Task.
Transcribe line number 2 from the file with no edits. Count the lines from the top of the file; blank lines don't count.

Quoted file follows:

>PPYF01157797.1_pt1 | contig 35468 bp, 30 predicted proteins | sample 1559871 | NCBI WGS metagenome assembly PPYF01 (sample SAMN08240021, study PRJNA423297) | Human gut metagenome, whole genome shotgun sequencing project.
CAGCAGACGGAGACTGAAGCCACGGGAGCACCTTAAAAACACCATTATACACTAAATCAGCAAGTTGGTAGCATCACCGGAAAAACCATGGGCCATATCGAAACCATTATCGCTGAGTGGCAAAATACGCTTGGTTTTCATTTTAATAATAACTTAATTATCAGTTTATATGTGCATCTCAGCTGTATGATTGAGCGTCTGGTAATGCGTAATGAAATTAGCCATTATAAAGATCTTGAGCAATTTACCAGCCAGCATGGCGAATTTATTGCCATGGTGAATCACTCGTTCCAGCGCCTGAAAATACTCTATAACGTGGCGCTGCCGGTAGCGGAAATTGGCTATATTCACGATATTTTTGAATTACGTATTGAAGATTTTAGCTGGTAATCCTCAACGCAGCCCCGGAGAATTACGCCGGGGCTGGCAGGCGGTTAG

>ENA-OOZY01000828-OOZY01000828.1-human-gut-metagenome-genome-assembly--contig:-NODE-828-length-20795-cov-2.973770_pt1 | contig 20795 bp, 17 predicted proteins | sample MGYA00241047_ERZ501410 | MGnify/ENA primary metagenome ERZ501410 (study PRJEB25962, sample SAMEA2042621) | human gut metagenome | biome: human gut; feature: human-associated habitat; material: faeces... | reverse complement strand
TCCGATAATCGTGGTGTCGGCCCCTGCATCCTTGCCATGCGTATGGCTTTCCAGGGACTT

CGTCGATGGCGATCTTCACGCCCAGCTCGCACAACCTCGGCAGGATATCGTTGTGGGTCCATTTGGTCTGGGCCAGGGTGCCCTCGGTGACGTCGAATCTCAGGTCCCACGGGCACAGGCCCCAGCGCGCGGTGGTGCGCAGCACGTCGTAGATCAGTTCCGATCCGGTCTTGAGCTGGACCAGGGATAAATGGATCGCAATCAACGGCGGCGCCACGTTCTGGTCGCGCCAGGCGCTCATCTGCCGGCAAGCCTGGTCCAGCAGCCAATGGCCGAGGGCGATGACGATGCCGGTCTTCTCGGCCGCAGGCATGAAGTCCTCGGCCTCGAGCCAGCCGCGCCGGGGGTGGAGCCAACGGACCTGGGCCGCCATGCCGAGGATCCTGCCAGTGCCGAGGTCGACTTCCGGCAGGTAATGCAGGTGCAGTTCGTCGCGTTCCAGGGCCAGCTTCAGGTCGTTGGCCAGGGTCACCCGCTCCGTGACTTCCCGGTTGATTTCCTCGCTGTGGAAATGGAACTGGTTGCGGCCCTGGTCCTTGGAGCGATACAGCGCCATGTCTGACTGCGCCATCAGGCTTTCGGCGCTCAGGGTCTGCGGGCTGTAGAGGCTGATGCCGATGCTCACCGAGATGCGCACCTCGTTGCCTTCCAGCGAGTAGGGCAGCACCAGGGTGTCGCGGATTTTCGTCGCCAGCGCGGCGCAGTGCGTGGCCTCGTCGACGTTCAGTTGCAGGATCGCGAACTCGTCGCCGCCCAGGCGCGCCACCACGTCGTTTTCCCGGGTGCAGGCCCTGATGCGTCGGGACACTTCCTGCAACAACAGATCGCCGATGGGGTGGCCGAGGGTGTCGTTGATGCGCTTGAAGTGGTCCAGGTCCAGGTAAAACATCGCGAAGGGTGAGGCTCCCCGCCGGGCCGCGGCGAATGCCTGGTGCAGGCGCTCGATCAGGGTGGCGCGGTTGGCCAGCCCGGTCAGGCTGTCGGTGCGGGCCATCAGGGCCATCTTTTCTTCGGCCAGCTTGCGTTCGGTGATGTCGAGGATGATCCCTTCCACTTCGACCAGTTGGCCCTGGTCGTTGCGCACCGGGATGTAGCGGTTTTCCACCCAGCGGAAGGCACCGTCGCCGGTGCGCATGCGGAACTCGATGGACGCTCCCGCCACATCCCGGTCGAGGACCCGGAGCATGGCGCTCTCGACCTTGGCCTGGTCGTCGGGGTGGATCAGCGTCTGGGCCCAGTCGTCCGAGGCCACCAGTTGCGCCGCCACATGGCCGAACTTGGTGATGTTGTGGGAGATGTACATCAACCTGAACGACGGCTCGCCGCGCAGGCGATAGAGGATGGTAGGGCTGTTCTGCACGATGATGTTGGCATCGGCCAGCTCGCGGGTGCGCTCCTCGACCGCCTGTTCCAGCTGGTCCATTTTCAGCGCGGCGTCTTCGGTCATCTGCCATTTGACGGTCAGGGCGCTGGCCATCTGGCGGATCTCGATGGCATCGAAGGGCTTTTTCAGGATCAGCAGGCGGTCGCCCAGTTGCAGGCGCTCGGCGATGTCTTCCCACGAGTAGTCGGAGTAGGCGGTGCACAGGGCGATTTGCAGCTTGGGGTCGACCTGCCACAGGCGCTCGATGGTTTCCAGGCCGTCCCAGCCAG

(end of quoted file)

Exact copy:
CAGCAGACGGAGACTGAAGCCACGGGAGCACCTTAAAAACACCATTATACACTAAATCAGCAAGTTGGTAGCATCACCGGAAAAACCATGGGCCATATCGAAACCATTATCGCTGAGTGGCAAAATACGCTTGGTTTTCATTTTAATAATAACTTAATTATCAGTTTATATGTGCATCTCAGCTGTATGATTGAGCGTCTGGTAATGCGTAATGAAATTAGCCATTATAAAGATCTTGAGCAATTTACCAGCCAGCATGGCGAATTTATTGCCATGGTGAATCACTCGTTCCAGCGCCTGAAAATACTCTATAACGTGGCGCTGCCGGTAGCGGAAATTGGCTATATTCACGATATTTTTGAATTACGTATTGAAGATTTTAGCTGGTAATCCTCAACGCAGCCCCGGAGAATTACGCCGGGGCTGGCAGGCGGTTAG